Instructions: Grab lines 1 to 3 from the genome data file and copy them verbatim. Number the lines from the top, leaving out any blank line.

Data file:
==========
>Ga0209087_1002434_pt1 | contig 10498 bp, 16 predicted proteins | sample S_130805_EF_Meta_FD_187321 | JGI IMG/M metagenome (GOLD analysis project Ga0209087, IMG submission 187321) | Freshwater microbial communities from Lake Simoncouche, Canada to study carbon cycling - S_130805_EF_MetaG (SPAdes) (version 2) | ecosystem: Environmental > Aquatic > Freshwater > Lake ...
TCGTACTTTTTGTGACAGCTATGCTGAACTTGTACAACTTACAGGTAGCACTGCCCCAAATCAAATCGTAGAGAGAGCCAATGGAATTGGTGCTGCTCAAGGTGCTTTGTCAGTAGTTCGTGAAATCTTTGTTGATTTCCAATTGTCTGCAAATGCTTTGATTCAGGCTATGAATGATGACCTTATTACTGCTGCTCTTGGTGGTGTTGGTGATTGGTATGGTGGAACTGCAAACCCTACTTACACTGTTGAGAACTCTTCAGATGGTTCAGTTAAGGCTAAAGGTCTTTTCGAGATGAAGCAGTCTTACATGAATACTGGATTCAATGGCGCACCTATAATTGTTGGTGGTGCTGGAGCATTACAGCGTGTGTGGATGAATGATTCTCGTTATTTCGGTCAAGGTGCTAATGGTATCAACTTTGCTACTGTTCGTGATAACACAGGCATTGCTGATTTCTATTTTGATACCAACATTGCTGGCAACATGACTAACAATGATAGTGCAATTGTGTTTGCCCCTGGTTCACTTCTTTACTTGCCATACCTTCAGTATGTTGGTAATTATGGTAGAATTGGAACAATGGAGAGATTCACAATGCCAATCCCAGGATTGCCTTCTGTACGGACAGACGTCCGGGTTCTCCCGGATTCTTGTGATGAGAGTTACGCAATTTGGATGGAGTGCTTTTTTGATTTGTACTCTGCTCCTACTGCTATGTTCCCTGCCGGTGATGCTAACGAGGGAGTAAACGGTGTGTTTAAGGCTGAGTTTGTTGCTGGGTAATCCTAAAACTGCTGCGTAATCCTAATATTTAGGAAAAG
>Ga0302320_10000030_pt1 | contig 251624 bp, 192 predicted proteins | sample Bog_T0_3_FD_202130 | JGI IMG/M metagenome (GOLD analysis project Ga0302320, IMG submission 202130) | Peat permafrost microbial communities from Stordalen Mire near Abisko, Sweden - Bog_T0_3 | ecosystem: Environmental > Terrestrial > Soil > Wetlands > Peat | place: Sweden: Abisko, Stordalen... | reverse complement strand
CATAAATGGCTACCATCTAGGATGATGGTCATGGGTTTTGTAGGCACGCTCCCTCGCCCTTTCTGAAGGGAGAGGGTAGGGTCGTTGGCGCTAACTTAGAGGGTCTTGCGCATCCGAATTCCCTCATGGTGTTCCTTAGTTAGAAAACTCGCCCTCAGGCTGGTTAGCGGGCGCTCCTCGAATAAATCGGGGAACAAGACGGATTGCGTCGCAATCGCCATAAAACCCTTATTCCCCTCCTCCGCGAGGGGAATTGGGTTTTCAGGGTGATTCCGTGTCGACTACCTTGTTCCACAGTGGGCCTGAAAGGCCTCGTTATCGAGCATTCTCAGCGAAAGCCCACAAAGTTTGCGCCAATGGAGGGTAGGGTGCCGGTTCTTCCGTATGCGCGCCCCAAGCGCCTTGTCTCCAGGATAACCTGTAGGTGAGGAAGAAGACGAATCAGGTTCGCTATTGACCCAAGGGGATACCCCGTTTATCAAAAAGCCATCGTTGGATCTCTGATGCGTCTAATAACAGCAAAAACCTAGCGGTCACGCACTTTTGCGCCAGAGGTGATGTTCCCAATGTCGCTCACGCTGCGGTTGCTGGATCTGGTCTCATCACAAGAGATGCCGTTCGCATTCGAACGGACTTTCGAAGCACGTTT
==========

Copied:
>Ga0209087_1002434_pt1 | contig 10498 bp, 16 predicted proteins | sample S_130805_EF_Meta_FD_187321 | JGI IMG/M metagenome (GOLD analysis project Ga0209087, IMG submission 187321) | Freshwater microbial communities from Lake Simoncouche, Canada to study carbon cycling - S_130805_EF_MetaG (SPAdes) (version 2) | ecosystem: Environmental > Aquatic > Freshwater > Lake ...
TCGTACTTTTTGTGACAGCTATGCTGAACTTGTACAACTTACAGGTAGCACTGCCCCAAATCAAATCGTAGAGAGAGCCAATGGAATTGGTGCTGCTCAAGGTGCTTTGTCAGTAGTTCGTGAAATCTTTGTTGATTTCCAATTGTCTGCAAATGCTTTGATTCAGGCTATGAATGATGACCTTATTACTGCTGCTCTTGGTGGTGTTGGTGATTGGTATGGTGGAACTGCAAACCCTACTTACACTGTTGAGAACTCTTCAGATGGTTCAGTTAAGGCTAAAGGTCTTTTCGAGATGAAGCAGTCTTACATGAATACTGGATTCAATGGCGCACCTATAATTGTTGGTGGTGCTGGAGCATTACAGCGTGTGTGGATGAATGATTCTCGTTATTTCGGTCAAGGTGCTAATGGTATCAACTTTGCTACTGTTCGTGATAACACAGGCATTGCTGATTTCTATTTTGATACCAACATTGCTGGCAACATGACTAACAATGATAGTGCAATTGTGTTTGCCCCTGGTTCACTTCTTTACTTGCCATACCTTCAGTATGTTGGTAATTATGGTAGAATTGGAACAATGGAGAGATTCACAATGCCAATCCCAGGATTGCCTTCTGTACGGACAGACGTCCGGGTTCTCCCGGATTCTTGTGATGAGAGTTACGCAATTTGGATGGAGTGCTTTTTTGATTTGTACTCTGCTCCTACTGCTATGTTCCCTGCCGGTGATGCTAACGAGGGAGTAAACGGTGTGTTTAAGGCTGAGTTTGTTGCTGGGTAATCCTAAAACTGCTGCGTAATCCTAATATTTAGGAAAAG
>Ga0302320_10000030_pt1 | contig 251624 bp, 192 predicted proteins | sample Bog_T0_3_FD_202130 | JGI IMG/M metagenome (GOLD analysis project Ga0302320, IMG submission 202130) | Peat permafrost microbial communities from Stordalen Mire near Abisko, Sweden - Bog_T0_3 | ecosystem: Environmental > Terrestrial > Soil > Wetlands > Peat | place: Sweden: Abisko, Stordalen... | reverse complement strand